Be aware that there are facilities that do not pay musicians and rely solely on volunteers. These are often the lower-end places with lower budgets. Unfortunately these places often have residents that are in the most need of the soothing effects of music.

For this reason, even though they don’t pay, these are important places to perform. If you have the time and don’t need the money, I highly recommend sometimes volunteering your talents. Of course, it’s also important for musicians to be paid for their work.

A good compromise is offering one free performance on a regular basis, such as every month. You could either change the location each month or play at the same place each time if you feel it’s a community that really needs it. Who knows, it might just brighten the day of someone who might really needs it.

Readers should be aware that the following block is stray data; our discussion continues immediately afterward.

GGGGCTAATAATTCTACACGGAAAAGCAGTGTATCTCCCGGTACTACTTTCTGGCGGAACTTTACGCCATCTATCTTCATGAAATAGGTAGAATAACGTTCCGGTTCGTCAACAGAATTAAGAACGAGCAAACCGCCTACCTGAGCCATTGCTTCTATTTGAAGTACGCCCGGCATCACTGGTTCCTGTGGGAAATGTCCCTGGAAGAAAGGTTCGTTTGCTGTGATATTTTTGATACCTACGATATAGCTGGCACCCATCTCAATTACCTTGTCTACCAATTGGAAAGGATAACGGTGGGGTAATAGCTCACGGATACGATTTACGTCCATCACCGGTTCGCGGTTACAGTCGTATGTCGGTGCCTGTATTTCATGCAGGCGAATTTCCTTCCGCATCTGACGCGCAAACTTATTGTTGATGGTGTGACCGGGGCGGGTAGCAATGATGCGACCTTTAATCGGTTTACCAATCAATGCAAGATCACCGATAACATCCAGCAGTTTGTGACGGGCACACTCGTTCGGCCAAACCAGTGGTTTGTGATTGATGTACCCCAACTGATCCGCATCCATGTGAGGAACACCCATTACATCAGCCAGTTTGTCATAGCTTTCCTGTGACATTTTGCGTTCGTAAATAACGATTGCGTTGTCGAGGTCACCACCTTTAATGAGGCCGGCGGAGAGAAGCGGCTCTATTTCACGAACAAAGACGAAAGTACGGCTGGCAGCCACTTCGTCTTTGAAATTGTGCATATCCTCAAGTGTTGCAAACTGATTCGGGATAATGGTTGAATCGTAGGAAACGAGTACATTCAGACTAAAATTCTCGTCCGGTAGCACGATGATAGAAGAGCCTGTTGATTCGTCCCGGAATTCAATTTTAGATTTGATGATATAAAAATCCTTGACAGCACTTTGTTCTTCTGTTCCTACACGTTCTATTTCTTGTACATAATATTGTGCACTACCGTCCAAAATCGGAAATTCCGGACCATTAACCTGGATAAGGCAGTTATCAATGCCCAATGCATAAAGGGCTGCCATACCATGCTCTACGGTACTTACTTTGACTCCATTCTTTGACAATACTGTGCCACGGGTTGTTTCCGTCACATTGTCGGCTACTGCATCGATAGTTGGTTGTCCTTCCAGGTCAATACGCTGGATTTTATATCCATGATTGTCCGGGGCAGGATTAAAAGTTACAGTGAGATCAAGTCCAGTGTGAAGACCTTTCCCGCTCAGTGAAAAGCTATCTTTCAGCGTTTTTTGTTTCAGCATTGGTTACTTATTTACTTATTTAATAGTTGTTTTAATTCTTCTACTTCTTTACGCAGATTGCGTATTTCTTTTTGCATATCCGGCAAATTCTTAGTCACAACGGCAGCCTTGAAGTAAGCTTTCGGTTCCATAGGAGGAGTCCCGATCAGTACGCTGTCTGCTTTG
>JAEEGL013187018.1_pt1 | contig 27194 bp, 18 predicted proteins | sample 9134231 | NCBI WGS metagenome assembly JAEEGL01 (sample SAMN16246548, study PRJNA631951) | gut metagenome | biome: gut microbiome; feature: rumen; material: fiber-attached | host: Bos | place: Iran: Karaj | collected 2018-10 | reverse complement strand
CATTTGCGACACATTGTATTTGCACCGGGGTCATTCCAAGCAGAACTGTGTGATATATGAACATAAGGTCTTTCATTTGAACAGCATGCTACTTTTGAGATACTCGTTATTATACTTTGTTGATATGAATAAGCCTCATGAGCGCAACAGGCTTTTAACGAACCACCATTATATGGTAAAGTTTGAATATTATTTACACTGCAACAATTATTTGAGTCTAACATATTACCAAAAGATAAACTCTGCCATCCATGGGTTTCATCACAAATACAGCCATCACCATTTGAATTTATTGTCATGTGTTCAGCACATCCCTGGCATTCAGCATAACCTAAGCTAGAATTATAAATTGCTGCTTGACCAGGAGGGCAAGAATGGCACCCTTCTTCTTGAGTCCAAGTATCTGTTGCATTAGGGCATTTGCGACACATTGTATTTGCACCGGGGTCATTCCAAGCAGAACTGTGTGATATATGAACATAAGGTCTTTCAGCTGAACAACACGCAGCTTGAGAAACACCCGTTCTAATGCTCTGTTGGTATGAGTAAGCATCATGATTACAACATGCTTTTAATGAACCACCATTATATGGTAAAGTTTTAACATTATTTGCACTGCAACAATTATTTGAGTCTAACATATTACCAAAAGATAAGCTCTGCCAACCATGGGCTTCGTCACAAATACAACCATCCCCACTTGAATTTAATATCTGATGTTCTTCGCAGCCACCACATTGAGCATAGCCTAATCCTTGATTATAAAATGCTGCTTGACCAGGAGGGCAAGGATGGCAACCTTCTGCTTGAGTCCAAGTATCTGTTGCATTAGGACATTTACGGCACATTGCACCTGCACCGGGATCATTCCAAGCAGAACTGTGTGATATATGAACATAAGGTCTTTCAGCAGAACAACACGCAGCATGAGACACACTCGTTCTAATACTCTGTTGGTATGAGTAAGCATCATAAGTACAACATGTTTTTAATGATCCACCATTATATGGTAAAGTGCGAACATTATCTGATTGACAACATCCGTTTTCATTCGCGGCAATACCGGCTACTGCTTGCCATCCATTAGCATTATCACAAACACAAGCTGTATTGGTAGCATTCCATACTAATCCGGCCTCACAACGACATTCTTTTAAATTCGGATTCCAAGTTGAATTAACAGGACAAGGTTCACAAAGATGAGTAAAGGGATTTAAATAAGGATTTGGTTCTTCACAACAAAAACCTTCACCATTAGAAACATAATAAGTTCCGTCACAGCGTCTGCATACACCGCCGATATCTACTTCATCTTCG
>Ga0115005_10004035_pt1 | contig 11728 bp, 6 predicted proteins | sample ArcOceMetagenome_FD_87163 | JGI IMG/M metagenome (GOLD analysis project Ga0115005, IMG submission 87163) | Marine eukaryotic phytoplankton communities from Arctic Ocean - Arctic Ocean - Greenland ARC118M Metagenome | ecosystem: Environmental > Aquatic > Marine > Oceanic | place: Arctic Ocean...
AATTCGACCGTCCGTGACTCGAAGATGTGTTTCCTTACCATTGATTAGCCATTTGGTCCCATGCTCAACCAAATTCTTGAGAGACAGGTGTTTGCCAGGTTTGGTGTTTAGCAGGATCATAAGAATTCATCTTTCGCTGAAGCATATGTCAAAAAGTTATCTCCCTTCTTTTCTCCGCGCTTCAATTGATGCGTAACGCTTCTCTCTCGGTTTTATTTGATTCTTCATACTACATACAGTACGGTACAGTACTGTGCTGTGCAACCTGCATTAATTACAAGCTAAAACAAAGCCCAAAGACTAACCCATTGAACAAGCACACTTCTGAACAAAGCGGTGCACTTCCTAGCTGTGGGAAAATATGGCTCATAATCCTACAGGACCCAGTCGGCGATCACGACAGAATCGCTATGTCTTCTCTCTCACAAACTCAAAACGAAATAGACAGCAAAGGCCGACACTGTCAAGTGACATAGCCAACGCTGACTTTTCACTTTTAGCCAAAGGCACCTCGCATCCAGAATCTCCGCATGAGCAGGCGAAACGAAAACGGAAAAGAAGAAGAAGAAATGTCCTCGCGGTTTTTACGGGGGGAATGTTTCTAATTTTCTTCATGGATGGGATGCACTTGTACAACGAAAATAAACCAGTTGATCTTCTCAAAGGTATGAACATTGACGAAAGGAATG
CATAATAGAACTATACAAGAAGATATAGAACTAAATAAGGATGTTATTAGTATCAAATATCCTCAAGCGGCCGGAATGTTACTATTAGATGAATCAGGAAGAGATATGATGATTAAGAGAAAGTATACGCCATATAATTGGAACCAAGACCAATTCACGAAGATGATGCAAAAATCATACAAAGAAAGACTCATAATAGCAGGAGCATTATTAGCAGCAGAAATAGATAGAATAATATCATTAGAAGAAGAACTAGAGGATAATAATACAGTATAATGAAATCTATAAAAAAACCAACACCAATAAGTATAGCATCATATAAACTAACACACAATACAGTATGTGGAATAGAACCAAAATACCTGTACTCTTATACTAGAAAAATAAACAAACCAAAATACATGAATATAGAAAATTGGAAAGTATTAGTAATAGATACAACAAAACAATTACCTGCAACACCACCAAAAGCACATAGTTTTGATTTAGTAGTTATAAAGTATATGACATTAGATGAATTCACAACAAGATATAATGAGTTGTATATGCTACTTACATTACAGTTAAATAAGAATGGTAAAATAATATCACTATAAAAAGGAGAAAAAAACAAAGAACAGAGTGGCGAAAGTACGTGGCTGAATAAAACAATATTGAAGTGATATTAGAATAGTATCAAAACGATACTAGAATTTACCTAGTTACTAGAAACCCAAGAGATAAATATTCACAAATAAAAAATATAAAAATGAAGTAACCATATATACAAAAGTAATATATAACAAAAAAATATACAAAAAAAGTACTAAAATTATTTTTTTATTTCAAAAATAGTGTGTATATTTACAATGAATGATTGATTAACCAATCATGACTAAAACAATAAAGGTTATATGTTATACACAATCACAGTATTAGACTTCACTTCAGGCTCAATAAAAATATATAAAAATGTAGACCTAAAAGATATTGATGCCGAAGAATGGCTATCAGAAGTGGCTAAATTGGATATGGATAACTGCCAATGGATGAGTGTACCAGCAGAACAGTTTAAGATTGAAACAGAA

4. Schedule it!

Most retirement communities prefer afternoon concerts on weekdays. If that’s not possible for you, mid-morning, evenings, and weekends are also possible.

Keep in mind that if you are playing evening concerts, you will likely be part of the bedtime routine. This is especially true at places with lower-functioning residents like memory care units. This means they will probably want you to play soothing music that won’t rile them up right before bed!

If they like your playing, most Activities Coordinators will want to get you on a regular schedule. This could be every week, every 2 weeks, every month, every 3 months, etc. In this way you can end up having quite a few recurring gigs on a regular basis.